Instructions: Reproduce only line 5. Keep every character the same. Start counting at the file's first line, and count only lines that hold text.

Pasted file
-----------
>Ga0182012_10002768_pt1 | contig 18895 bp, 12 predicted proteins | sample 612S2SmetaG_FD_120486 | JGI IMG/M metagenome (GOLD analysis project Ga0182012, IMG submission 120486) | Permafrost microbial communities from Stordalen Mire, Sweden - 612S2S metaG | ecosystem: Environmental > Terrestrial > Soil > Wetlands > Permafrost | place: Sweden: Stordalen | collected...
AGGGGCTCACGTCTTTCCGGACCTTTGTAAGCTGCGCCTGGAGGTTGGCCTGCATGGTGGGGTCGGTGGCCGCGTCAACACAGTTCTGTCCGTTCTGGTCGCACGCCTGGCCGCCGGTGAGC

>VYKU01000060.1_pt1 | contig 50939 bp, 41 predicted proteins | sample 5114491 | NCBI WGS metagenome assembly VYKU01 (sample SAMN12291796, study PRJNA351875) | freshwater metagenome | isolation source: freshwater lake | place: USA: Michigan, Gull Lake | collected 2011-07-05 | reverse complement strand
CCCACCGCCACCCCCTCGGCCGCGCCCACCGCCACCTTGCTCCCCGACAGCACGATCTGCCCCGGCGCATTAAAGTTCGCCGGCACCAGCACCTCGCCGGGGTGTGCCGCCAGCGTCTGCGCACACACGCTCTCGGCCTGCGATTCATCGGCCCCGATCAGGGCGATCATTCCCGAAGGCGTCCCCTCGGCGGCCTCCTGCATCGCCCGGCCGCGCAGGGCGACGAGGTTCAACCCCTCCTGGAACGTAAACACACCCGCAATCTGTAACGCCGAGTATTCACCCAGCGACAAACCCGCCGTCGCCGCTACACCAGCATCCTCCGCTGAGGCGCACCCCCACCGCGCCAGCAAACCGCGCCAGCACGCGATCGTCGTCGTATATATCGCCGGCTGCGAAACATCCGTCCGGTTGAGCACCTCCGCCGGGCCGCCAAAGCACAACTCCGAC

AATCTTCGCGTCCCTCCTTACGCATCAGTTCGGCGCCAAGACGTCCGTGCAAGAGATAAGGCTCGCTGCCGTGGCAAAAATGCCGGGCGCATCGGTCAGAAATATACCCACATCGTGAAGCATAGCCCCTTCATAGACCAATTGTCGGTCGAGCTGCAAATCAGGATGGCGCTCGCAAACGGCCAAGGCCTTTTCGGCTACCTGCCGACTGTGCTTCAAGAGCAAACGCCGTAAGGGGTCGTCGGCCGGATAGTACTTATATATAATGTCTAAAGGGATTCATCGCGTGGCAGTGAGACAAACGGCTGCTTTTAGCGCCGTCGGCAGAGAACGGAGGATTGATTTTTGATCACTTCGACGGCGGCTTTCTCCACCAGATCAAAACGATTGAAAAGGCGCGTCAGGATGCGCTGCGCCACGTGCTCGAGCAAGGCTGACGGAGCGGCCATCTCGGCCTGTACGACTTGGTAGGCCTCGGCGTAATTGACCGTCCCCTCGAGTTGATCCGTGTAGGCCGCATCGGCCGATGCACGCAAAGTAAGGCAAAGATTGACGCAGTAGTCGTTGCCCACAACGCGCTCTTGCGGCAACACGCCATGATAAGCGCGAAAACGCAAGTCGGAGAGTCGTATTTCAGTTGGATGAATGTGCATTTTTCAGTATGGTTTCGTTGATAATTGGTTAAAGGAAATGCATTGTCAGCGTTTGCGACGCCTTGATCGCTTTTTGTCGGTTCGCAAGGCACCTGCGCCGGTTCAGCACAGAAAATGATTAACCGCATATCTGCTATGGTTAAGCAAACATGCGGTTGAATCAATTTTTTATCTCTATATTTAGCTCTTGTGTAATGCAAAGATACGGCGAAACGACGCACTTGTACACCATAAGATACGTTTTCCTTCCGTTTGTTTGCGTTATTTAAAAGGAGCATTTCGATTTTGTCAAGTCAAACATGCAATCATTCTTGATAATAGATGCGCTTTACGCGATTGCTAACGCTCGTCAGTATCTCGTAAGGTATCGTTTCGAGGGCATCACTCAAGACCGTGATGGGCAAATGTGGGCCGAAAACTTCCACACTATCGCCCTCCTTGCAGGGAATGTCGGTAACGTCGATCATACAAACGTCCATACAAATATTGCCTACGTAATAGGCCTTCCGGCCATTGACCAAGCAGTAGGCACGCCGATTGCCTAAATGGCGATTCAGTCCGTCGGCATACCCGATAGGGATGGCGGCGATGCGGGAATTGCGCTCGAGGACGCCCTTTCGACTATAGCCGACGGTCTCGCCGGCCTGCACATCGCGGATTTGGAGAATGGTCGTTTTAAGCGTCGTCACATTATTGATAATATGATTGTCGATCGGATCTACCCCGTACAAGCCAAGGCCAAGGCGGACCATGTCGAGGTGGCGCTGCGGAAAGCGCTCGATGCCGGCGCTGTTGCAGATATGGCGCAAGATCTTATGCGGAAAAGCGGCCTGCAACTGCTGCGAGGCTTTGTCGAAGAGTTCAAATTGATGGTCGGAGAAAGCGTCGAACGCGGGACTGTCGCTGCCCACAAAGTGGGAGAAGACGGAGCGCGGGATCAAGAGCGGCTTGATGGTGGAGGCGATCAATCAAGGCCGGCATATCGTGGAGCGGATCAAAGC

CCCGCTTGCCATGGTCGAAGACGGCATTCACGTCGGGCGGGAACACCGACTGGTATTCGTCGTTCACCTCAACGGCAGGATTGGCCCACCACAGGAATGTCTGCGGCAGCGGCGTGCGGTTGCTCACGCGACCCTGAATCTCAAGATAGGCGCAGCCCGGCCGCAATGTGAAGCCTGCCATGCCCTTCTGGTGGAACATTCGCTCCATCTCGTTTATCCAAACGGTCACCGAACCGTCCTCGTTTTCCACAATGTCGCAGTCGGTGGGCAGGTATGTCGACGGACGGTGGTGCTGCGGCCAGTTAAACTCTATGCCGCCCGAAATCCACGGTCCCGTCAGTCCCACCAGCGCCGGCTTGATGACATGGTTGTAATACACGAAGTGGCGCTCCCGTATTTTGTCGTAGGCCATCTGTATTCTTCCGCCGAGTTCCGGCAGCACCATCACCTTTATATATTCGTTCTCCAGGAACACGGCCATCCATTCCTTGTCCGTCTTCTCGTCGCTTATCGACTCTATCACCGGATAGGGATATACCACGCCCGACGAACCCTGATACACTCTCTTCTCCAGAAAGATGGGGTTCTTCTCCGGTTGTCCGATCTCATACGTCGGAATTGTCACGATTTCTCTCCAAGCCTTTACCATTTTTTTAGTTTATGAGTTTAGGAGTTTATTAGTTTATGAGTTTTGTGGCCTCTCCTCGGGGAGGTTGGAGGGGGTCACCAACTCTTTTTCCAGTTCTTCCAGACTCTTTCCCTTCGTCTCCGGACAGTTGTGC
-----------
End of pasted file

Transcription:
AATCTTCGCGTCCCTCCTTACGCATCAGTTCGGCGCCAAGACGTCCGTGCAAGAGATAAGGCTCGCTGCCGTGGCAAAAATGCCGGGCGCATCGGTCAGAAATATACCCACATCGTGAAGCATAGCCCCTTCATAGACCAATTGTCGGTCGAGCTGCAAATCAGGATGGCGCTCGCAAACGGCCAAGGCCTTTTCGGCTACCTGCCGACTGTGCTTCAAGAGCAAACGCCGTAAGGGGTCGTCGGCCGGATAGTACTTATATATAATGTCTAAAGGGATTCATCGCGTGGCAGTGAGACAAACGGCTGCTTTTAGCGCCGTCGGCAGAGAACGGAGGATTGATTTTTGATCACTTCGACGGCGGCTTTCTCCACCAGATCAAAACGATTGAAAAGGCGCGTCAGGATGCGCTGCGCCACGTGCTCGAGCAAGGCTGACGGAGCGGCCATCTCGGCCTGTACGACTTGGTAGGCCTCGGCGTAATTGACCGTCCCCTCGAGTTGATCCGTGTAGGCCGCATCGGCCGATGCACGCAAAGTAAGGCAAAGATTGACGCAGTAGTCGTTGCCCACAACGCGCTCTTGCGGCAACACGCCATGATAAGCGCGAAAACGCAAGTCGGAGAGTCGTATTTCAGTTGGATGAATGTGCATTTTTCAGTATGGTTTCGTTGATAATTGGTTAAAGGAAATGCATTGTCAGCGTTTGCGACGCCTTGATCGCTTTTTGTCGGTTCGCAAGGCACCTGCGCCGGTTCAGCACAGAAAATGATTAACCGCATATCTGCTATGGTTAAGCAAACATGCGGTTGAATCAATTTTTTATCTCTATATTTAGCTCTTGTGTAATGCAAAGATACGGCGAAACGACGCACTTGTACACCATAAGATACGTTTTCCTTCCGTTTGTTTGCGTTATTTAAAAGGAGCATTTCGATTTTGTCAAGTCAAACATGCAATCATTCTTGATAATAGATGCGCTTTACGCGATTGCTAACGCTCGTCAGTATCTCGTAAGGTATCGTTTCGAGGGCATCACTCAAGACCGTGATGGGCAAATGTGGGCCGAAAACTTCCACACTATCGCCCTCCTTGCAGGGAATGTCGGTAACGTCGATCATACAAACGTCCATACAAATATTGCCTACGTAATAGGCCTTCCGGCCATTGACCAAGCAGTAGGCACGCCGATTGCCTAAATGGCGATTCAGTCCGTCGGCATACCCGATAGGGATGGCGGCGATGCGGGAATTGCGCTCGAGGACGCCCTTTCGACTATAGCCGACGGTCTCGCCGGCCTGCACATCGCGGATTTGGAGAATGGTCGTTTTAAGCGTCGTCACATTATTGATAATATGATTGTCGATCGGATCTACCCCGTACAAGCCAAGGCCAAGGCGGACCATGTCGAGGTGGCGCTGCGGAAAGCGCTCGATGCCGGCGCTGTTGCAGATATGGCGCAAGATCTTATGCGGAAAAGCGGCCTGCAACTGCTGCGAGGCTTTGTCGAAGAGTTCAAATTGATGGTCGGAGAAAGCGTCGAACGCGGGACTGTCGCTGCCCACAAAGTGGGAGAAGACGGAGCGCGGGATCAAGAGCGGCTTGATGGTGGAGGCGATCAATCAAGGCCGGCATATCGTGGAGCGGATCAAAGC